I have just returned from Cooper Union in New York, where I saw Venezuelan president Hugo Chavez give a long winded speech. Chavez was in New York to speak before the United Nations and to shore up Venezuela’s bid for a seat on the Security Council. Though I have seen Chavez give dozens of speeches on TV and just came out with my book entitled Hugo Chavez: Oil, Politics, And The Challenge To The U.S. (recently released by St. Martin’s Press), I had never seen the president speak in person.
I received word of the event through the Venezuelan Information Office in Washington, D.C. The staff informed me to pick up my tickets in midtown Manhattan at the Venezuelan Consulate. The tickets, one for me and one for my cousin, displayed a beaming picture of Chavez amidst the colors of the Venezuelan flag: yellow, blue, and red.
At Cooper Union, the line went round the block. We waited to enter the building, which took more than an hour. Fortunately there was a pleasant breeze outside and people did not seem very phased by the delay.
At long last we cleared the security check on the first floor and proceeded to the main hall, which was full to capacity. Some people in the audience wore red, the official color of the Chavistas in Venezuela. Interestingly, I also noticed a group of Hassidic Jews dressed in formal attire.
The noted singer and activist Harry Belafonte introduced Chavez to the crowd. There was a standing ovation and Chavez found it difficult to get started. Periodically throughout the speech, members of the audience would call out, “Long Live Socialism For the Twenty First Century!”
I had come to the event with the idea of taking notes, but I soon found it impossible to keep track of Chavez’s rapid fire discussion. I could not hear the president very well where I was seated, and the speech, true to form, was rambling.
But before he got started, Chavez introduced notable figures sitting in the audience. Key among them was Roger Toussaint, head of the transit workers union in New York. Chavez seemed genuinely interested to know more about labor in the city, and asked Toussaint how many workers were in the union.
Chavez also wanted to know how much oil was consumed every day by city buses.
Chavez then introduced the Venezuelan diplomatic staff which included Francisco Arias Cardenas, the Venezuelan Ambassador to the United Nations.
Like Chavez, Arias Cardenas was in the military and joined Chavez in their failed coup attempt in 1992. Later, Arias Cardenas broke ranks and ran against Chavez unsuccessfully in the presidential election of 2000. Though formerly a Chavez rival, interestingly enough he is now the Venezuelan Ambassador to the United Nations.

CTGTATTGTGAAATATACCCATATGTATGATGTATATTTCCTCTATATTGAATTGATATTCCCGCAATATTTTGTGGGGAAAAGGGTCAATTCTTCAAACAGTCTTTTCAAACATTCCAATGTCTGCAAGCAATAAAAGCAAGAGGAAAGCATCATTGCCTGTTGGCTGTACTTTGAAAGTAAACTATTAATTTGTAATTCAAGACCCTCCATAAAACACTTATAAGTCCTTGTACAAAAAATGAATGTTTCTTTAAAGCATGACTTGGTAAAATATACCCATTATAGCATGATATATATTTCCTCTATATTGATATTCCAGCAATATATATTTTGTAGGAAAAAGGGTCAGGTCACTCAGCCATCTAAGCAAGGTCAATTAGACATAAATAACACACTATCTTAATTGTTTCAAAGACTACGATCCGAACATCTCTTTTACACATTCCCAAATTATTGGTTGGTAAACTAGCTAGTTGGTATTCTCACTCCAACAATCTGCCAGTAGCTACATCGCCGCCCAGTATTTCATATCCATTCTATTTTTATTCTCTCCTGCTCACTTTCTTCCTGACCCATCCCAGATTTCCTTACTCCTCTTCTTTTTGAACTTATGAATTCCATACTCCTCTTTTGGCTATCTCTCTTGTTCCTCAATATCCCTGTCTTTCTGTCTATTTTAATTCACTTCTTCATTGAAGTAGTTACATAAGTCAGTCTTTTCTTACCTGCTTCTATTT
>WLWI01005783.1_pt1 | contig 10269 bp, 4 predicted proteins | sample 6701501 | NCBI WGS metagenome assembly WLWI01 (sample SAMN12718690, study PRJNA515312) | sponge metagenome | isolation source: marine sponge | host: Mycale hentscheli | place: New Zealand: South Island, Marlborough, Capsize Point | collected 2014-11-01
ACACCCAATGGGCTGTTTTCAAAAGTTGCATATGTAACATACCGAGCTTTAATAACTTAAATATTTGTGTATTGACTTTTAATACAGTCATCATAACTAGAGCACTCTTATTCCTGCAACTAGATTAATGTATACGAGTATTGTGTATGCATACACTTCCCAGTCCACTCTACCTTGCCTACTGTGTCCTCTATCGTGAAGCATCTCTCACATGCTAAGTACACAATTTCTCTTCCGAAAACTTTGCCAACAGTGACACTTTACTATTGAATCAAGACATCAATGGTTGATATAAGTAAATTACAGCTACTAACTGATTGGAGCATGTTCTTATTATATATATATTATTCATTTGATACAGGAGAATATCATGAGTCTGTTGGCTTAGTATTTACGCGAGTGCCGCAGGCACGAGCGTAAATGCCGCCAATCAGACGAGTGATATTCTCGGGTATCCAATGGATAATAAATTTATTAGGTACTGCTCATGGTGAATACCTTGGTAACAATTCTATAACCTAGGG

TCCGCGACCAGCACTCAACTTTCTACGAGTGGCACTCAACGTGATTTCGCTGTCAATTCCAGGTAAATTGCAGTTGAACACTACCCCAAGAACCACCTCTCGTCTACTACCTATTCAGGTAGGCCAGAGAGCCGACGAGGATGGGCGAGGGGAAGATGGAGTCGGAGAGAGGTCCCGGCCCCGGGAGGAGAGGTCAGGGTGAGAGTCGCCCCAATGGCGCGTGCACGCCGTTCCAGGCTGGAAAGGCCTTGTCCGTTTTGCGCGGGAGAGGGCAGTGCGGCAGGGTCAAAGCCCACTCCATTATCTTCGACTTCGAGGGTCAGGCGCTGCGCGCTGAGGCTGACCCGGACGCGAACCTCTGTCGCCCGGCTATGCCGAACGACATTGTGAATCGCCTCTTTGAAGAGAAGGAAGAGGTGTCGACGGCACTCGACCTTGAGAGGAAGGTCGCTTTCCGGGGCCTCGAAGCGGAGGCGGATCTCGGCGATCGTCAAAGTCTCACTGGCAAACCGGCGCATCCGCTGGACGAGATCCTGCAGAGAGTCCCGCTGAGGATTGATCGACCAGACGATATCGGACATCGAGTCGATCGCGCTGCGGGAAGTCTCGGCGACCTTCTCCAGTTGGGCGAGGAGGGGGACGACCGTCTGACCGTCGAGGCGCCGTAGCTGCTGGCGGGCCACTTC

In a rather bizarre twist, Chavez then turned to the Hassidic Jews in the audience and proclaimed that he had some Jewish friends and that Jews were treated well in Venezuela. “We are a friend of the Jewish people, but we are against Israeli aggression,” he remarked.
Chavez then turned to one of his subordinates, who had brought him a cup of espresso. Drinking the espresso, he started on his whirlwind monologue.
Among the other miscellaneous themes addressed by Chavez that I jotted down on my notepad:
– Abraham Lincoln, the Civil War and the Emancipation Proclamation
– Afro Venezuelans
– Noted political writer Noam Chomsky, whose latest book talks about how U.S. dominance could give rise to the extinction of the human race
– Noted American author Mark Twain, who espoused anti imperialist politics
– astronomy and the planet Mars, advances in NASA technology and his own ponderings of the universe and Big Bang theory
– Chavez’s own global travels throughout Africa, Portugal, Spain, and South America
– Peter Cooper and the importance of Cooper Union as an educational institution (this fed into a wider discussion of educational advances in Venezuela and Simon Rodriguez, Simon Bolivar’s tutor)
– structural reform of the United Nations
– U.S. President John F. Kennedy, who was killed by the American right wing
– Martin Luther King, who would have been U.S. president if he had not been assassinated
– wasteful military spending world wide and the military slaughter of civilians during urban riots in Caracas in 1989
– The war in Iraq and the destruction of Mesopotamian architecture
– Christian socialism
– Venezuelan independence leader Francisco de Miranda and his travels to Russia and France
– New Yorkers who traveled with Miranda to liberate Venezuela in 1806 (Chavez presented a plaque in their memory, each time he read out their individual names the audience would shout, “Presente!”)
– Coca leaf in Bolivia and the cultural sacredness of this plant
After two hours listening to Chavez, I felt inspired but tired. As I left the hall the president was still energetically speaking to the crowd.
Nikolas Kozloff, who received his doctorate in Latin American history from Oxford University, is the author of the recently released Hugo Chavez: Oil, Politics, and The Challenge To the U.S. (St. Martin’s Press)